Tuesday, March 01, 2005


From Anonymous:

Perhaps to protect LANL employees rights its time to think about
hiring a lawyer thats an expert in labor contract law. Just wondering
if others think its a good idea to persue this? We would of course
require money to do this and could probably set up a legal fund at a
local bank to do this.

Hiring a lawyer is not a bad idea, but is no substitute for making the collective voice of employees heard. UPTE used its members' dues to hire two lawyers to examine the first draft RFP, one a specialist in employment law, the other a Washington,DC based specialist in DOE procurement. The price was substantial, as one might guess. We mailed the letter jointly written by our lawyers to the SEB and to the New Mexico congressional delegation. CLE referenced UPTE's letter in its own letter to the same group of people.
In the second draft RFP, DOE did adopt some of UPTE's suggestions, mainly the substitution of the phrase "substantially equivalent" benefits for "comparable" benefits.
The new draft RFP also mentions retiree medical benefits, which was something else UPTE and CLE had asked for.
Unfortunately, the SEB decided to add some of the suggestions from possible bidders as well. As was stated in the newspaper the day second RFP came out, DOE wants to keep the benefits package from getting so high that industry is unable to compete for the contract with government entities. So the second draft RFP doesn't require the successful bidder to hire all current LANL employees as the first one did.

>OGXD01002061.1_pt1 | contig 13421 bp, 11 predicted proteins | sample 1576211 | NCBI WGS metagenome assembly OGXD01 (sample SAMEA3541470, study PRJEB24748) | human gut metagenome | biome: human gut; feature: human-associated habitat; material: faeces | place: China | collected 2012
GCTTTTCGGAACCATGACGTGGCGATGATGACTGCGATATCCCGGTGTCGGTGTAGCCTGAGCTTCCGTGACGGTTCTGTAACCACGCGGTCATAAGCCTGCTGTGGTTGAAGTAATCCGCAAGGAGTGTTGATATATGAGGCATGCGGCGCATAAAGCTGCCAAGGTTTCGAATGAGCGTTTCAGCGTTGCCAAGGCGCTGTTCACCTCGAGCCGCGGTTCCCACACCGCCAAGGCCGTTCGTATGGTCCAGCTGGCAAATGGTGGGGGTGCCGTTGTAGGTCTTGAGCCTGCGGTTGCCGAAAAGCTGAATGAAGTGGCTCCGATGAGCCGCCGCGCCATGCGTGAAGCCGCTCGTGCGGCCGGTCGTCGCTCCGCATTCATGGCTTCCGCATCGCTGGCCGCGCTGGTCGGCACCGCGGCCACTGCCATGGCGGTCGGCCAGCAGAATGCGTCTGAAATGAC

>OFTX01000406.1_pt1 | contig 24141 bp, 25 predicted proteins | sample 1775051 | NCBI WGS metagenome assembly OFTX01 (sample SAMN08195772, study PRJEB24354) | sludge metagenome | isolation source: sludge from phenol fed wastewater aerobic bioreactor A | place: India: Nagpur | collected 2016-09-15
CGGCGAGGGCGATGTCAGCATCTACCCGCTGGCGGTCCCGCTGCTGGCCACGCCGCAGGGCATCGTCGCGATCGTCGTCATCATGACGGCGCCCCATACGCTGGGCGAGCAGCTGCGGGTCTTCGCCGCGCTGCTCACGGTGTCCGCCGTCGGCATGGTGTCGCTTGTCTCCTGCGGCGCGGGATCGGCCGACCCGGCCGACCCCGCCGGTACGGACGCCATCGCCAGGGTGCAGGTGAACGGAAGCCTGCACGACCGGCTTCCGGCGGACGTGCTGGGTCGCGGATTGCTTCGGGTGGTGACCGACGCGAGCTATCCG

The big problem is the philosophy of keeping the benefits package from getting too large in order to encourage bidding by private companies.
As long as DOE is committed to lowering the cost of employee benefits from its present cost level, no number of letters to the DOE and/or the SEB will do any good.
What the DOE needs to hear is that employees don't want their benefits package lowered period and they want all of the current employees hired into the new organization, and they want DOE to pay the winning bidder enough money that there is no need to cap or even lower benefits.
What DOE needs to hear is that world class science costs substantial sums and cannot be had at bargain basement prices. It does not require a lawyer to point this out, though having a lawyer conduct a contract walk through and comparison with other similar contracts is very educational.
We did find the attorneys helpful in finding the "gotchas" in the contract and in advising us what to ask for. It's just that we hadn't bargained for the zero-sum restriction on the benefits package.
Having a lawyer never hurts, but DOE seems very interested in cost cutting on the backs of employees, no matter what employees ask for. Until DOE can be persuaded otherwise, I am afraid we are stuck with gaining a benefit in one place and losing a benefit in another place when we ask for changes.
Union applications are available at the UPTE website.
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